When I returned the second time with the camera, it was already 10:10. I took the long way along the Riverbend Trail to the Rainbow Bridge where the Limpkin has been seen so often. That was a bit of extra walking. When I reached the famous bridge, no one else was there. I scanned the riverbanks and saw no Limpkin.

I started to walk a little dirt footpath that runs along the river on the other side of the bridge and much to my surprise, I saw something with white spots sitting in the tangle of branches that were as brown as the rest of it was. I had found the Limpkin. This was not how I wanted to see the bird, but after two unsuccessful visits, I had to stick around for a little while.

I began by talking softly to it (why do we do these things?) apologizing for my presence, but taking photos. You can see the second photo where the bird closed its eye as if to say “if I stop looking at you, will you disappear?” When I didn’t disappear, it was patient after that for the most part and endured my taking photos. I couldn’t find a spot that was a little farther away to capture the entire bird, so I finally decided to go back out onto the bridge to see if I could find it in the tangle from that perspective and maybe see if it would come out and do something.

When I relocated the Limpkin from the bridge and started taking photos, I realized it was only because I knew where it had to be that I was finding it because it was pretty well hidden. This is in contrast to others who have seen it and posted photos where the bird is out in the open, capturing mussels and snails and eating them. You’ll have to use your imagination about that, or else go lookup Fullersburg Woods on ebird and check their pictures.

Shortly after I found the Limpkin and started trying to get some photos, two men, and then a third, came onto the bridge. I told them where the Limpkin was, and we exchanged stories for a short time. It turns out that it was my third attempt and also one of the others’ third attempts, so we had that in common.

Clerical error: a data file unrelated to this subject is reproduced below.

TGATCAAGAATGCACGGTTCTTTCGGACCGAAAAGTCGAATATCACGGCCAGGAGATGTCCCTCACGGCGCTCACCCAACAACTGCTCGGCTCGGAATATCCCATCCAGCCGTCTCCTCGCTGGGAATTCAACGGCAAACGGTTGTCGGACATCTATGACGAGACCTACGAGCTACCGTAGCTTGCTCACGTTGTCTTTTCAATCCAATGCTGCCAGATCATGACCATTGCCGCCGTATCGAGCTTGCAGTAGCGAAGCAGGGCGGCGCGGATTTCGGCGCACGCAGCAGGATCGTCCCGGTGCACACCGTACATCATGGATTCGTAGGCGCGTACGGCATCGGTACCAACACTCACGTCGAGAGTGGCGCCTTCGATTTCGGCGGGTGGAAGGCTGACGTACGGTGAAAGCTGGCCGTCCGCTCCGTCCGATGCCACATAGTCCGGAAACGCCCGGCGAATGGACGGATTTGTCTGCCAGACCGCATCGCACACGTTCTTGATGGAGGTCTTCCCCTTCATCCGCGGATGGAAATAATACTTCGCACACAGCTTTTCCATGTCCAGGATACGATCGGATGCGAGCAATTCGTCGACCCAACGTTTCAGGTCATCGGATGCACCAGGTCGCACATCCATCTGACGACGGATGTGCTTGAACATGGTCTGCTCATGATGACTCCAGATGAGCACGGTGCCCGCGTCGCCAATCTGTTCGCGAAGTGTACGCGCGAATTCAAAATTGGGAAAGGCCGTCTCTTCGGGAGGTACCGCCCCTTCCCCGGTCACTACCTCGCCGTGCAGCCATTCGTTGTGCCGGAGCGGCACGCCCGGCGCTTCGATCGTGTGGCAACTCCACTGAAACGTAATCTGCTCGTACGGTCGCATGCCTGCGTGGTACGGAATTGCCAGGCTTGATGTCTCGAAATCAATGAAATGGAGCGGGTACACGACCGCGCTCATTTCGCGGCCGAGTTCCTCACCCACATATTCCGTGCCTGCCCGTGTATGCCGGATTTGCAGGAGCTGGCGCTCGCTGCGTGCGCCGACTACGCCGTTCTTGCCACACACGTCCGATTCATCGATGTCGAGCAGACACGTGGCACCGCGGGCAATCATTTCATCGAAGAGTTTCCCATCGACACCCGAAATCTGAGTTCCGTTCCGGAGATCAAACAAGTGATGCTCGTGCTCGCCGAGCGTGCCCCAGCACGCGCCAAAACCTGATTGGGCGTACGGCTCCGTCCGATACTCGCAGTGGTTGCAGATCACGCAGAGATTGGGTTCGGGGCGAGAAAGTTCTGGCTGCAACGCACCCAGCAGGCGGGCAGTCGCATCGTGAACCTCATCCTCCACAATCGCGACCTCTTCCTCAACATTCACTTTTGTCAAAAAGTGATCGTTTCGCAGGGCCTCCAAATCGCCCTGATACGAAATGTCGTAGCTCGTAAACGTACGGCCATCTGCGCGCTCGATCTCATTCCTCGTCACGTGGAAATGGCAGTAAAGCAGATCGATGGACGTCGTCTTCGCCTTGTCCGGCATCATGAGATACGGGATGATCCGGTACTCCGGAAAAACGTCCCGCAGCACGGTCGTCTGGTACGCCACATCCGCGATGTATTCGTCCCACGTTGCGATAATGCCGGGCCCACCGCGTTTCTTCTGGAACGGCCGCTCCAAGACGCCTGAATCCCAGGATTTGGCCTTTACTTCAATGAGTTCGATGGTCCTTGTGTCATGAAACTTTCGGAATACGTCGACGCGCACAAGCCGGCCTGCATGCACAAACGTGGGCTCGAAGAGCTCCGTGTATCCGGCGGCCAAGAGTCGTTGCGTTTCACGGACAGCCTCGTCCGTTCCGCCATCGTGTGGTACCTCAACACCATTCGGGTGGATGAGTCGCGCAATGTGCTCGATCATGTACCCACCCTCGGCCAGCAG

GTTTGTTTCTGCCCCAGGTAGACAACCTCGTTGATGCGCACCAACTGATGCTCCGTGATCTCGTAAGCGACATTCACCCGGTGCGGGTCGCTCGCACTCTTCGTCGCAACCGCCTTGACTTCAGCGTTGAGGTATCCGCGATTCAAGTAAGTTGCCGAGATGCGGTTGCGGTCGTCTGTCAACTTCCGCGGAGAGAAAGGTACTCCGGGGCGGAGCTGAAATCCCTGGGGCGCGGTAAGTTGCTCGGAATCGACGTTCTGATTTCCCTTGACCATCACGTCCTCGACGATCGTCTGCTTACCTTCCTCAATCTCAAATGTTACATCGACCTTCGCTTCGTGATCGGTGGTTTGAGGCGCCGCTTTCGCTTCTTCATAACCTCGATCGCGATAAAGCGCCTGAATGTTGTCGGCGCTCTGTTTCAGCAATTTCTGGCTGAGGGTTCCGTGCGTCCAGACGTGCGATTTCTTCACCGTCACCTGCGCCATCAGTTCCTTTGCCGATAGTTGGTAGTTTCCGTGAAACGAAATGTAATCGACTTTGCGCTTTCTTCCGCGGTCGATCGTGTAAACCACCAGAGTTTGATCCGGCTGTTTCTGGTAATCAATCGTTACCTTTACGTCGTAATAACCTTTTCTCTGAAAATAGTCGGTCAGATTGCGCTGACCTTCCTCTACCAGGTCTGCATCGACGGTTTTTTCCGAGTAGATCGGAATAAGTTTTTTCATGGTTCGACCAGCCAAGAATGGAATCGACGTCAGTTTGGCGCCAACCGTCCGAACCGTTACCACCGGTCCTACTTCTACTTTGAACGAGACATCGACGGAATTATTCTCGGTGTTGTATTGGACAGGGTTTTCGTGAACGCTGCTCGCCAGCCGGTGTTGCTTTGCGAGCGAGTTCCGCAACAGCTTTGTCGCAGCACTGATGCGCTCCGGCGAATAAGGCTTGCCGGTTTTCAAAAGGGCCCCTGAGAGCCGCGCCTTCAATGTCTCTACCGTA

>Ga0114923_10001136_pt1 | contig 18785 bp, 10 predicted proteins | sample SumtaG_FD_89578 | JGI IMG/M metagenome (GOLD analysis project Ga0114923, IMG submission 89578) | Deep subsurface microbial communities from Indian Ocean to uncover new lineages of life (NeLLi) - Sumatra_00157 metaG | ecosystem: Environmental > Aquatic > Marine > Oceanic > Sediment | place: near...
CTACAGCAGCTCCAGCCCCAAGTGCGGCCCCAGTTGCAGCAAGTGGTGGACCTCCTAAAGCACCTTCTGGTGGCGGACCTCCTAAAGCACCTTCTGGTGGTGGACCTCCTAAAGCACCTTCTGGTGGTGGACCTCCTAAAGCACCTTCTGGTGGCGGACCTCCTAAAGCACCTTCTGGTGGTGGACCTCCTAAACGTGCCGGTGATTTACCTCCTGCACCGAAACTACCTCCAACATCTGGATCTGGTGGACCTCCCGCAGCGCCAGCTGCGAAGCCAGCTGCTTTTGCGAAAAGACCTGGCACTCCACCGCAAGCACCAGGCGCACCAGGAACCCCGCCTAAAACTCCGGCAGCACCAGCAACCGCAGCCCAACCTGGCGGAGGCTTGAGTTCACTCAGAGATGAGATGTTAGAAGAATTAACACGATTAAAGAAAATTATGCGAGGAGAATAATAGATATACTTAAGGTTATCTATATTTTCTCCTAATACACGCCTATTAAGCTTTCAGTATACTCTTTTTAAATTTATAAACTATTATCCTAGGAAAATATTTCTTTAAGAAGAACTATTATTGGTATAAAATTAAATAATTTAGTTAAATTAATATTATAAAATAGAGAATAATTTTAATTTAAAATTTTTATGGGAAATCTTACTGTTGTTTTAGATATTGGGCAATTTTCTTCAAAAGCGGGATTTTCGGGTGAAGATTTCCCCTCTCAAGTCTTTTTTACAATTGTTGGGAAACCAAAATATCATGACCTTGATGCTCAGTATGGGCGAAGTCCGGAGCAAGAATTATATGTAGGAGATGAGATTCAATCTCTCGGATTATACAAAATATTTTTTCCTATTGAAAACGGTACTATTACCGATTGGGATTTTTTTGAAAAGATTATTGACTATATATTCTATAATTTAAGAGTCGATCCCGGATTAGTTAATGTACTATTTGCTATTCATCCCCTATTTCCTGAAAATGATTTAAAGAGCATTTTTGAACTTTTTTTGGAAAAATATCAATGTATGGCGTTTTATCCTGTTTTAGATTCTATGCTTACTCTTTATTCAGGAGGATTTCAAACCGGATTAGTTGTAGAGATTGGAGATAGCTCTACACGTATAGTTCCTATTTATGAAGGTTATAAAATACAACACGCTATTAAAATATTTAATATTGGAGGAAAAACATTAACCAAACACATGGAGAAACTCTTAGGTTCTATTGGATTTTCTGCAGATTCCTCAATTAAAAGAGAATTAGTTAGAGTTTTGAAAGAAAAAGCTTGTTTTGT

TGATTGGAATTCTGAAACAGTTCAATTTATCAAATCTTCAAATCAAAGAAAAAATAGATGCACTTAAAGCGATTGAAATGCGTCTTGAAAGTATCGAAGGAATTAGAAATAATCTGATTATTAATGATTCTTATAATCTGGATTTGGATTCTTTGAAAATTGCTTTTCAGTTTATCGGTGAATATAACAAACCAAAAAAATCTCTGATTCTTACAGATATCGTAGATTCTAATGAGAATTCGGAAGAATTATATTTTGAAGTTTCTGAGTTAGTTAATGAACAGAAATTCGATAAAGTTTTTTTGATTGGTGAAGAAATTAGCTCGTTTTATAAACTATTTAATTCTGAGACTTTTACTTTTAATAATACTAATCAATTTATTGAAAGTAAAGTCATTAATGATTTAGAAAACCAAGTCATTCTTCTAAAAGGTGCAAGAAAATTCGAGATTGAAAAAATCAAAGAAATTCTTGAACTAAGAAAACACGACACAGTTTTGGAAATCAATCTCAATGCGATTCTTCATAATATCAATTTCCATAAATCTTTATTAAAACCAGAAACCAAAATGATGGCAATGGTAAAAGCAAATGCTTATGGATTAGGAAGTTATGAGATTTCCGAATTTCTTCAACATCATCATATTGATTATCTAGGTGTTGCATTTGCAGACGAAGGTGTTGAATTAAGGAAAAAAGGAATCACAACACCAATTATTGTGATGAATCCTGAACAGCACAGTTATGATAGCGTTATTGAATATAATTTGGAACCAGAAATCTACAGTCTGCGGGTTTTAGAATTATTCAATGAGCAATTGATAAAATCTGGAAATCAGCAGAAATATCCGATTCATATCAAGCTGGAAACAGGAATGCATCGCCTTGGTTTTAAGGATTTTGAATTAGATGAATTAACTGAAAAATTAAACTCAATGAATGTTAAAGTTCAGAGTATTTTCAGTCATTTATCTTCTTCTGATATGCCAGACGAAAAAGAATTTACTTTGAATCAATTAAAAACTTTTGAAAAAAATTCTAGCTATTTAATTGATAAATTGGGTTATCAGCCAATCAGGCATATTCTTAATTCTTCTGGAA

The Limpkin was not interested in coming out from its hiding place.

I don’t think the Limpkin was too happy with me pointing it out to other people. It finally managed to disappear into the thickness of the branches. I will not go back again to find this bird. I was content with reporting it once with photos so that everyone would know it was still there. I guess it will just boil down to enough birders keeping track of its occurrence until it leaves. I think a lot of people assumed it might start leaving because of the drop in temperature. But it hadn’t become cold enough to freeze the water yet, and for as long as this bird has been around, there may be no incentive to leave as long as it is feeding well.

It wasn’t feeding while I was there. I got the impression that it had done its foraging and feeding earlier and was taking a well-deserved rest.

A few brief captures of other birds seen that day. There weren’t many at all and the cloud cover made it even less interesting.

Looking back briefly on the two previous visits to Fullersburg, on 11-17, all I photographed was fungus.

On 11-15, there was a young Red-tailed Hawk.

For what it’s worth, it was good to reacquaint myself with Fullersburg Woods. I also got to meet up with a friend I haven’t seen in a long time, and that was very special. I likely won’t be going back soon, though. The temperatures are dropping into the freezing zone and snow is in the forecast for Sunday. I hope the Limpkin finds a more southerly location soon. As of this writing, a lot of people saw it today.

There are a lot of other places I haven’t been in a while and maybe I should just start checking them out every now and then.

View looking upstream from the Rainbow Bridge

To those of you who are celebrating, best wishes for a Happy Thanksgiving. People who have been asking me what I’m doing for Thanksgiving seemed delighted when I told them I am staying home with my 40 birds. I must admit we are having a beautiful day. I went out earlier to the Chicago Portage and it was quiet, but not entirely without birds. I’ve been cooking this afternoon, so the kitchen is warm. The sun is shining and that always makes the birds especially happy. I’ll be back soon.

Ramblings in Riverside